For an hour, Russian and American reporters rocked on their heels, waiting for the principals to appear and hungrily eyeing a platter of coffee and pastries that the Adlon’s German waitstaff had made clear was verboten. Then, suddenly, movement: Kerry and Lavrov shook hands and ambled over to a pair of microphones and flags set up in a corner so they could repeat the exercise for photographers. “We are happy to see each other,” Kerry said jovially. “We know each other and have had some good discussions.” Lavrov was in no mood for it, though, and swiftly administered poison gas to the merriment. He scowled at the reporters and said, in English, “If they get out, I will be able to get to my chair.”
With the reporters ushered out, sources said later, Kerry played possum while Lavrov harangued him with a long list of Kremlin grievances—not just on big topics such as Syria and Iran and Moscow’s recent decision to block Americans from adopting Russian children, but on small stuff, criminal cases unworthy of the occasion. Kerry, of course, has long experience with foreign leaders fond of lecturing Americans. There was good reason to believe the new secretary of state handled this moment with considerable deftness—or about as well as Sergey Lavrov can be handled—by structuring the nearly two-hour session in a way that maximized, at least in theory, the chances that Lavrov would honor his promises. When it was over, Kerry scooted off to more closed-door meetings. Lavrov, however, spoke to the news media—with his usual edge. “The discussion was, to my mind, constructive and in the spirit of partnership,” he said, “without, of course, ignoring the questions which are irritating these relations.”
What President Obama and Kerry wanted from the Russians, above all, was for President Putin to make a final break with Assad: to recognize that the dictator’s days were indeed numbered, as Obama had been saying since early 2012, and for Moscow to cease its supplies of arms and cash to the Syrian regime. The American message boiled down to this: If the Kremlin doesn’t wake up, it will soon find itself sharing with Washington the burden of dealing with a new Syrian government run by al-Nusra. Surely Russia’s billionaire oligarchs and the executives at Gazprom, the national gas behemoth, could be persuaded that the emergence of an Al Qaeda state in the heart of the Middle East would be bad for business.
The true measure of Kerry’s success in this opening duel with Lavrov would emerge a month later, on March 20, when Ambassador Ford told the House Foreign Affairs Committee,“We would like Russia, first of all, to stop delivering arms systems to the Syrian government. This is an ongoing conversation that we have with them.”
Kerry’s a toucher. The physical contact he initiated during our first 15 minutes on the plane together, as he strode the cabin and chatted with his new press corps, easily exceeded the sum total of my physical contact with cabinet officers in the previous 15 years. He would scrunch your shoulder while talking to someone else, like a kindly uncle. When he and a foreign counterpart shuffled offstage after a news conference, Kerry, invariably the taller man, would place his hand on his colleague’s back or shoulder, gently guiding his host out—in the host’s own foreign ministry. Near the end of the trip, when I arrived for our one-on-one interview, Kerry shook my hand, then drew me in for a bear hug, like a fraternity brother.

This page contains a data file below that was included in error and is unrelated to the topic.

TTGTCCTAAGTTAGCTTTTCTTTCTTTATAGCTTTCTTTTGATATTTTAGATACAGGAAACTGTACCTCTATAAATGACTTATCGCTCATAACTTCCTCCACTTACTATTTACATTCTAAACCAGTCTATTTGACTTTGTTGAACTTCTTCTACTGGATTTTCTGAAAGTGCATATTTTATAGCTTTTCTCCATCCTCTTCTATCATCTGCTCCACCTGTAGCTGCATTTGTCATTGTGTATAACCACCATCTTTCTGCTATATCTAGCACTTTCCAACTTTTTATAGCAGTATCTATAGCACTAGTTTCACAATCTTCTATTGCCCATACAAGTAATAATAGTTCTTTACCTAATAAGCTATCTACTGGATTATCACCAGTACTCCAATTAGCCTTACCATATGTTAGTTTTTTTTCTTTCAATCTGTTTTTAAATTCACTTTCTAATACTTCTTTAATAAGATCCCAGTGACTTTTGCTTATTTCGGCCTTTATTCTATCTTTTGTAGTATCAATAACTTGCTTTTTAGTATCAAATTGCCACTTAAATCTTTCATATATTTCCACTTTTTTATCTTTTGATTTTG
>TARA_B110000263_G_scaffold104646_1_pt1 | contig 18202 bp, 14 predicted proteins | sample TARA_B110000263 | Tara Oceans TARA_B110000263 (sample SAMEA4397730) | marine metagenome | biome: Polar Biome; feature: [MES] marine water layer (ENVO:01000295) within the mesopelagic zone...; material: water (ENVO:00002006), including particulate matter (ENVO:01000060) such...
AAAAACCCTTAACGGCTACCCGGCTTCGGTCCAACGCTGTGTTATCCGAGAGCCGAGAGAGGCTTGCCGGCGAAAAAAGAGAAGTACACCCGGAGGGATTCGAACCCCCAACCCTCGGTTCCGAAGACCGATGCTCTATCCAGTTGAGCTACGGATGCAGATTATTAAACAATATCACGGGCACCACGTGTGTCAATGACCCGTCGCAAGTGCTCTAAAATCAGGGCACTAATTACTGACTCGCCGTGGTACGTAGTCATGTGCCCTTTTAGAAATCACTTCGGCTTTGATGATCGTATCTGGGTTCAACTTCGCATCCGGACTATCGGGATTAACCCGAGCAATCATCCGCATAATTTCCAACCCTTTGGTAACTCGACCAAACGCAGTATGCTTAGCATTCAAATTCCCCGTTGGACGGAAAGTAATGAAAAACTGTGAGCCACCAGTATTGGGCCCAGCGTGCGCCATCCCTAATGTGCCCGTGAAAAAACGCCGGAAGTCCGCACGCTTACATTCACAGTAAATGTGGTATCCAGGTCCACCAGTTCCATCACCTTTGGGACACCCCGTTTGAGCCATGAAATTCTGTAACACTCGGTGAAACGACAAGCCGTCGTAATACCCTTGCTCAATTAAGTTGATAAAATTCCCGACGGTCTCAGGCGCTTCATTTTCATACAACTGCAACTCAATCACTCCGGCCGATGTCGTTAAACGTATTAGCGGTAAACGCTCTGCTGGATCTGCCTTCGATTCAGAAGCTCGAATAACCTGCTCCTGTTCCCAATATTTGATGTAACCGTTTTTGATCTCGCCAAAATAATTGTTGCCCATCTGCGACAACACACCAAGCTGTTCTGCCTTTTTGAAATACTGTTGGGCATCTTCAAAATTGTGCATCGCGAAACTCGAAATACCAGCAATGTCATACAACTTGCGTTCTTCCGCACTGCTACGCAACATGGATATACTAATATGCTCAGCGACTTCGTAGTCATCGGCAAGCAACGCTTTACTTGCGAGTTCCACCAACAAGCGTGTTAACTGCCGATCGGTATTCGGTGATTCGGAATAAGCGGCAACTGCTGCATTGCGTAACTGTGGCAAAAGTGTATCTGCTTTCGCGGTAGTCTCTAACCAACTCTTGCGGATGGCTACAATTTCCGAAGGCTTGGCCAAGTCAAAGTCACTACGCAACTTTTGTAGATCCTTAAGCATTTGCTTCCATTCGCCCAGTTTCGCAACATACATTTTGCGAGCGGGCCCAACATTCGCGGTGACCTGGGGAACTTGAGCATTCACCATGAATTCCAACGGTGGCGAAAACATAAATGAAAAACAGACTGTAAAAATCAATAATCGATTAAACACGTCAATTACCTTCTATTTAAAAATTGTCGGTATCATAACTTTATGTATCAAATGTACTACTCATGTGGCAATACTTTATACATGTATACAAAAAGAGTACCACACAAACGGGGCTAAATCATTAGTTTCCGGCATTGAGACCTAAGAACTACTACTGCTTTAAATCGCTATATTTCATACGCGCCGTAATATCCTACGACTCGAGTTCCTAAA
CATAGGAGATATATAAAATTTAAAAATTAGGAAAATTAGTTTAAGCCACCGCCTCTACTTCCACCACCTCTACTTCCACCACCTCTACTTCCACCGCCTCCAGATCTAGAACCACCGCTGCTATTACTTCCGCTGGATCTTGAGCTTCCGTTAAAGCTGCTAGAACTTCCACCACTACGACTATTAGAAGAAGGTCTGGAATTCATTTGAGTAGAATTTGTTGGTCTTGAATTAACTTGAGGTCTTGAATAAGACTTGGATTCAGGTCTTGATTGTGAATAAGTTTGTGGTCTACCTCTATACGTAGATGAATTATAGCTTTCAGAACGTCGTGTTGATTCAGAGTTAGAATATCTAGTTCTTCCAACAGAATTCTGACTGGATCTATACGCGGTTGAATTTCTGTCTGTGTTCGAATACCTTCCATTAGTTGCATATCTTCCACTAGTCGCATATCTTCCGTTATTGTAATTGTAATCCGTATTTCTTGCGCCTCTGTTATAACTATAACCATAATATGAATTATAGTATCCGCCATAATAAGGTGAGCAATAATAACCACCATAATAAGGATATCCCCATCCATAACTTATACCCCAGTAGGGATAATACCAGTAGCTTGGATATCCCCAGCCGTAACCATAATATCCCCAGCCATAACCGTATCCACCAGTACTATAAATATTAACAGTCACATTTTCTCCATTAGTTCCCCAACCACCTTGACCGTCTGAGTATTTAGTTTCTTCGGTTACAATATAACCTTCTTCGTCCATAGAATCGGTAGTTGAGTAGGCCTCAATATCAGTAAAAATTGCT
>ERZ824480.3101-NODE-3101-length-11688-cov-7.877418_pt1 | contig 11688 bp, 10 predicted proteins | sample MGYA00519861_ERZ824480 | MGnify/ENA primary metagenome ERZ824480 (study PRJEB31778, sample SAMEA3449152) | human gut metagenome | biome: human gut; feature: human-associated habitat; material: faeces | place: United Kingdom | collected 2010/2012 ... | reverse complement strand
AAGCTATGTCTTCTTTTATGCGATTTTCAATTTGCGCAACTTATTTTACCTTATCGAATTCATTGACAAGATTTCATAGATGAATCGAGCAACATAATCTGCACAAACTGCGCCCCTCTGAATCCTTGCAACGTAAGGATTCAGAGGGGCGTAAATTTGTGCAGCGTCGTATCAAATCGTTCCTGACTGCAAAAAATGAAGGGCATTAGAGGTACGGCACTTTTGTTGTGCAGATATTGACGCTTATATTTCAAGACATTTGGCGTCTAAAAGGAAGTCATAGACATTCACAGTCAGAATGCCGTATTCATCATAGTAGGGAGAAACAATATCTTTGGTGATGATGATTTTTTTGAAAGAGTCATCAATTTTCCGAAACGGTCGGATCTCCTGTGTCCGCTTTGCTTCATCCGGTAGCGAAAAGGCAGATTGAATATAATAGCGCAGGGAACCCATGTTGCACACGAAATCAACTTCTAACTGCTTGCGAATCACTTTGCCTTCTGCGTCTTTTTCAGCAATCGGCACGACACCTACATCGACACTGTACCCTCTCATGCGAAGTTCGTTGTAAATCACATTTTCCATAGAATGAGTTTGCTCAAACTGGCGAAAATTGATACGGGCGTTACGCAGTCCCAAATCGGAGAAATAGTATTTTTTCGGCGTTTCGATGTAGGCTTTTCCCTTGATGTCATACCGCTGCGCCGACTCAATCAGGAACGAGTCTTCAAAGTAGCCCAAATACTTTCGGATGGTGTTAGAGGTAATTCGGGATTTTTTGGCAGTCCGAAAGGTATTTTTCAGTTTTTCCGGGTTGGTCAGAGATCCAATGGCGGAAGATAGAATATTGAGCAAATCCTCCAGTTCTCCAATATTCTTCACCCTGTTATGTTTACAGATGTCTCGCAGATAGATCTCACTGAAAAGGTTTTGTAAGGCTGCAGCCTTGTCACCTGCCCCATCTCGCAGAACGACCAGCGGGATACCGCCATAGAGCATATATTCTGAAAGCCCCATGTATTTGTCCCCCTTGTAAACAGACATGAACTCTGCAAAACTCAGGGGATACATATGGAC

Far from displaying the cruelty some politicians are given to, Kerry is gentle in nature. He follows up jokes with “Only joking!” and strives to do all the right things. On a recent trip he traipsed down the aisle toting a birthday cake for Margaret Brennan of CBS News. On the last stop of our marathon, a refueling mission at the duty-free shoppers’ paradise of Shannon Airport in Ireland, Kerry returned to the cabin carrying shopping bags stuffed with tins of Irish toffee and chocolates, and tossed the sweets to us like Santa Claus. There were few people of consequence Kerry hadn’t met and about whom he couldn’t produce, on cue, a pleasing anecdote. Standing in the airplane aisle or seated over wine in a Middle Eastern hotel courtyard, Kerry might still be wearing the pin-striped pants from his suit or might have changed into jeans. He regularly wore a black alligator belt with a silver buckle; a button-down shirt open at the neck, sometimes denim with brown pearl buttons; and for warmth a salmon-colored Polo hoodie adorned with Native American stitching. Sometimes his history of knee troubles could be observed, but mostly Kerry still moved, at 69, with a kind of preppy athleticism. It gave you a sense of what he must have been like at St. Paul’s or Yale in the 1960s. I liked him.